24 Jan Maybe Don’t Celebrate Valentine’s Day in Chicago
For better or worse, Chicago is infamous for its St. Valentine’s Day Massacre and no amount of candy hearts and red roses can help this city outrun its bloody Valentine’s day legacy. What really happened on February 14, 1929? Who was there and why? Prohibition stories like this only come around every one hundred years and it’s definitely worth retelling for another hundred years.
Bad guys and even bad groups existed well before Prohibition, and of course since then. But Prohibition made these bad guys wealthy beyond our wildest imaginations and the concentration of power into small factions divided the city into parts controlled by these groups. Capone was making upwards of $60 million each year…in the 1920’s.
Capone’s gang hated George “Bugs” Moran. Moran was the last standing true threat to Capone’s quest for Prohibition domination. The only way that Capone could control his ungodly profits and deal with his nemesis was a gang hit. This massacre, though, was different. This was a message, too. This wasn’t one of Capone’s guys killing Moran in an alley. This was intended to send shock waves through Chicago and establish once and for all who was the king of the windy city.
Moran operated a small garage at 2122 N. Clark Street for his nefarious activities. On the morning of February 14, 1929, four men entered the building, two of whom were dressed as police officers. The “police officers” advised that this was a raid and that everyone inside the building needed to stand against the wall. Immediately, the shots started. Submachine guns rattled the walls, waking the neighborhood, and killing seven men, including Moran’s brother, Peter Gusenberg. Guess who wasn’t there, though. Bugs!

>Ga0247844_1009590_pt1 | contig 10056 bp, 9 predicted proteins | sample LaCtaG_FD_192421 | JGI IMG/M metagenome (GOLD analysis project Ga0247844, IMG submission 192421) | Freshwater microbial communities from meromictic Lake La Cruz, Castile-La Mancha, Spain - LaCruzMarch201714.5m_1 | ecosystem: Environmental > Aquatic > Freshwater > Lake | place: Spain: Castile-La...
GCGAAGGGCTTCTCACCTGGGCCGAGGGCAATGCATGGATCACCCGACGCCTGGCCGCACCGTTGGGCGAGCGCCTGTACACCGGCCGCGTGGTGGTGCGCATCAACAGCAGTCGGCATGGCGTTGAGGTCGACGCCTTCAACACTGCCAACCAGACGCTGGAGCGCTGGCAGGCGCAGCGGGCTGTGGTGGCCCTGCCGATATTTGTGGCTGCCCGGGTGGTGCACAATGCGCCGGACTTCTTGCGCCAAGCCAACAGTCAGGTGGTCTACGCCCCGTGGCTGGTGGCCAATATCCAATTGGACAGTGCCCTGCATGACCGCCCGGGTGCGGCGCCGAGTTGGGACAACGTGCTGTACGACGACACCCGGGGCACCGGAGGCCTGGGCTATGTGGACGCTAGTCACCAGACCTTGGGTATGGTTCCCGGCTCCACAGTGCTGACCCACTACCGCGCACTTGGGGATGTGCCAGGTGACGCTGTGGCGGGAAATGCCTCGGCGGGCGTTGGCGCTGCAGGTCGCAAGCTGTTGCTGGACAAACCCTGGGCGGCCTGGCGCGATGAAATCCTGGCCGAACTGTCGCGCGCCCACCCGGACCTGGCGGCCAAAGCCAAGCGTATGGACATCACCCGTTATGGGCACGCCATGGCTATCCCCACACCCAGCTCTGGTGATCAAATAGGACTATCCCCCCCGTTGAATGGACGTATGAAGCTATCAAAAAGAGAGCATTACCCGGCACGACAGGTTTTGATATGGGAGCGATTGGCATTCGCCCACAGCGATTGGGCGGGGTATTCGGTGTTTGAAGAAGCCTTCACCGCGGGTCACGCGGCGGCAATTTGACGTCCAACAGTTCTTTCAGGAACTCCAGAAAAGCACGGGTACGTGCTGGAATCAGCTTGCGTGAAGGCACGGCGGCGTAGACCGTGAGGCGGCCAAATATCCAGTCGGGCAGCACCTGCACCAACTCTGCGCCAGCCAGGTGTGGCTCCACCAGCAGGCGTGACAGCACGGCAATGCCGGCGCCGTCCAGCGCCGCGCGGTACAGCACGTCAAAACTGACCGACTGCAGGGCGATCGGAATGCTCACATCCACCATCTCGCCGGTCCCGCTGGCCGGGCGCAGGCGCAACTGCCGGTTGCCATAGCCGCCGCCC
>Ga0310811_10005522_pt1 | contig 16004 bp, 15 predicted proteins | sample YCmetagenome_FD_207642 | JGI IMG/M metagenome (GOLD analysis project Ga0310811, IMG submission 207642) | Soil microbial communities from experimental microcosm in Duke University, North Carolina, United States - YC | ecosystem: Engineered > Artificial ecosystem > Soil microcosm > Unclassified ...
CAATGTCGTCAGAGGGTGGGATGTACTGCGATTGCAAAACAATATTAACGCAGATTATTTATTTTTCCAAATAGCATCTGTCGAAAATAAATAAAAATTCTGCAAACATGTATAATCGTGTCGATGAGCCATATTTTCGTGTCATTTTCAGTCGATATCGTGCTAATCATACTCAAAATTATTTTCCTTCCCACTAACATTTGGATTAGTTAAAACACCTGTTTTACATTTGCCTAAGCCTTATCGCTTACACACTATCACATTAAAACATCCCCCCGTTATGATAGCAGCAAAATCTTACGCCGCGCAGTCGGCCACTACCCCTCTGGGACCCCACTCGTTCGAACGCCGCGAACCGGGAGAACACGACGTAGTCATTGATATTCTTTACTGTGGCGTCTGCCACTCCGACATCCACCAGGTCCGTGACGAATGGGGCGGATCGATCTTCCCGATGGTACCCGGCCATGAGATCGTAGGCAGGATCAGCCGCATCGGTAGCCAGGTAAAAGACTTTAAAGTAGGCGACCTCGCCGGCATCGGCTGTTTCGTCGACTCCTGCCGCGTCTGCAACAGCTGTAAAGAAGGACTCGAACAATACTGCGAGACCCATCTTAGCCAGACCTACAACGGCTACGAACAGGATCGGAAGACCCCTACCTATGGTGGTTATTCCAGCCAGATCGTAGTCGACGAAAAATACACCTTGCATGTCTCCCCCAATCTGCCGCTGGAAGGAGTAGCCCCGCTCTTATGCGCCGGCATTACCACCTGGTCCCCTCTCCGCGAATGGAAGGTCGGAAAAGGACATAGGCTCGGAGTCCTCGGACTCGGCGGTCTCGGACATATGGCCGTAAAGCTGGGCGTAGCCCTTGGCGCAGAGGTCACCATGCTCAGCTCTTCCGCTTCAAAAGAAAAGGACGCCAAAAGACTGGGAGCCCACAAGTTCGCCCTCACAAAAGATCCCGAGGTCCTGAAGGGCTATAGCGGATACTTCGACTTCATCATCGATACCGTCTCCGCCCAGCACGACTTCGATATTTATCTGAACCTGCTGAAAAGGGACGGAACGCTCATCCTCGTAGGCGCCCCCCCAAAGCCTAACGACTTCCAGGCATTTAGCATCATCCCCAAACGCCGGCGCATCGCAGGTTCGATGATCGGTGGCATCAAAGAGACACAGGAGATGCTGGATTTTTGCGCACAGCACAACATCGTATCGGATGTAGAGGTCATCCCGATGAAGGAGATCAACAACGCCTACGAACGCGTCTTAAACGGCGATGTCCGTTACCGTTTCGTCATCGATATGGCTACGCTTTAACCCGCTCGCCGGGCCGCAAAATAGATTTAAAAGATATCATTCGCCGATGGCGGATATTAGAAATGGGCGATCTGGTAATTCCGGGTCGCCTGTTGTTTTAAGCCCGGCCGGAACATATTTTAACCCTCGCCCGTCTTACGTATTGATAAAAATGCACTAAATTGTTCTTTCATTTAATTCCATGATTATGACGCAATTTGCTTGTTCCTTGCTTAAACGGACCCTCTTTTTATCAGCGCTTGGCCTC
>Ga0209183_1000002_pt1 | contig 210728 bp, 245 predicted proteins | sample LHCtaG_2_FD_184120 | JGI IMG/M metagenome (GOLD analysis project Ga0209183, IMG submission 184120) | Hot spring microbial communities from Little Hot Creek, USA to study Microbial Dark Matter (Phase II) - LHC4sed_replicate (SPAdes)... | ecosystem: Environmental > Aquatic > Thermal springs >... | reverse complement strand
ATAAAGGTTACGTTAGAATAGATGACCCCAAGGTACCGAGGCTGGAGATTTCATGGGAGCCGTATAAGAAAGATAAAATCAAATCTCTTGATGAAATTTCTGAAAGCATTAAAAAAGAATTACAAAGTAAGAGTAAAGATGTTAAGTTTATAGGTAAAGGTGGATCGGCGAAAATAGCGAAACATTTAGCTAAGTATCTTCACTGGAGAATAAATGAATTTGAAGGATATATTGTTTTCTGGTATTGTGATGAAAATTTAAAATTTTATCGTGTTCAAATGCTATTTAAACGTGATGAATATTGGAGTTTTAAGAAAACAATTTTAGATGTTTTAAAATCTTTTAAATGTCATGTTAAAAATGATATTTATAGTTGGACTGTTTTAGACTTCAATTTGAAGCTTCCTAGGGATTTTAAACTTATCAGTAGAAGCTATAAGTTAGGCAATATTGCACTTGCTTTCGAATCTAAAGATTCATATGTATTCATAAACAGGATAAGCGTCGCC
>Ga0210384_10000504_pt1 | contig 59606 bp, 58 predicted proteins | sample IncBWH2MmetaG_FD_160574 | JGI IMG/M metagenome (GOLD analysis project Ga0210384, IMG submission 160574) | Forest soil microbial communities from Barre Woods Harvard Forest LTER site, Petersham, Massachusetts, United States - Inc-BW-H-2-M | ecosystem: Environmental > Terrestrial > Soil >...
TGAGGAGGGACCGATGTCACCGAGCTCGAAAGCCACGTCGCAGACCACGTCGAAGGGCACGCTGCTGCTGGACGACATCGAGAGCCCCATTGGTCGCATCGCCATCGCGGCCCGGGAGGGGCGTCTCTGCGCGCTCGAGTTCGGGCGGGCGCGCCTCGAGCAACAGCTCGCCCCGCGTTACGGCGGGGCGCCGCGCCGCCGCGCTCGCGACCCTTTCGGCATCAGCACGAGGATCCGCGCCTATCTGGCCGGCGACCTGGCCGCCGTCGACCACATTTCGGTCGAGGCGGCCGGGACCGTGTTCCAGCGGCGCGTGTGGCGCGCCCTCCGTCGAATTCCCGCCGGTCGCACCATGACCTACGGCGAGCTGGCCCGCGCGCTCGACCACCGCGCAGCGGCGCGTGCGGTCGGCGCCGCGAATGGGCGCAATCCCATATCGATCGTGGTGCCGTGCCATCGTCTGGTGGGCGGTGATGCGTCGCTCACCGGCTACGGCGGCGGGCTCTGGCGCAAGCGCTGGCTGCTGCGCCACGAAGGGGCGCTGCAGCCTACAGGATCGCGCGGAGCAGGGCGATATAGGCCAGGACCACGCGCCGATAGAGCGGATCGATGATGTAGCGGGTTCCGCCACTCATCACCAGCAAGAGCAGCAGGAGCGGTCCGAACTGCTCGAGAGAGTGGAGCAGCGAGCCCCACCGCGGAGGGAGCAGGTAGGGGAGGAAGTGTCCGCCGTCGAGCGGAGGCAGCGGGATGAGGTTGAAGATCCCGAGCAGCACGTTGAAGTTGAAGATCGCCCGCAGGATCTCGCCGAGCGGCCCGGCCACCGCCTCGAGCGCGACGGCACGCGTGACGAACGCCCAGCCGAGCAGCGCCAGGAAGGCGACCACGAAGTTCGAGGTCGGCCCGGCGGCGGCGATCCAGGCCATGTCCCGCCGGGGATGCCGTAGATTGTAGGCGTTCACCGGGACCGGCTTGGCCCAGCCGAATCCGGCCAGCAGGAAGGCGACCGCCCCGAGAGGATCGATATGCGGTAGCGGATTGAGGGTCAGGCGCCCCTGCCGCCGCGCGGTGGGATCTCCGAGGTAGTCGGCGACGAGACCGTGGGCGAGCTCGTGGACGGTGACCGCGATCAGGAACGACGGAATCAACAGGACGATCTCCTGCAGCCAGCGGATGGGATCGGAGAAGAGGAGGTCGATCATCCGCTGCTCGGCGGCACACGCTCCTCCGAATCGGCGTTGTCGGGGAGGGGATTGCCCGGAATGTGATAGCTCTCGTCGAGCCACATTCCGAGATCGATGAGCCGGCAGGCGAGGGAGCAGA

Despite the bloody hatred between Capone and Bugs, neither gentlemen were in the garage on Valentine’s Day. Capone was in Florida and Moran took the morning off and slept in.
What really irked the city’s reporters was that the massacre took place during daylight. That it took place during the day rendered the attach “out of the comprehension of a civilized society.” Seriously? Not because seven men were lined up against a wall and assassinated? One troubling aspect that is worth noting, other than the daylight, of course, is that the men got in because they were dressed as police officers and later escaped driving a get-away car that also bore a striking resemblance to the police cars of the time.
From the news reports immediately following the massacre, there seemed to be no doubt that this was a Capone hit. Despite his iron-clad, sunshine soaked Florida alibi, everyone in Chicago knew that Capone was the one that had put the guns in the hands of his guys. If nothing else, Capone’s prints on the massacre only contributed to his legend and reign of terror over the City of Chicago and its police and prosecutors.
This year, avoid car garages and just buy your loved one a very legal ‘20s cocktail for Valentine’s Day, Chicago! Cheers!
Written by Amy Williams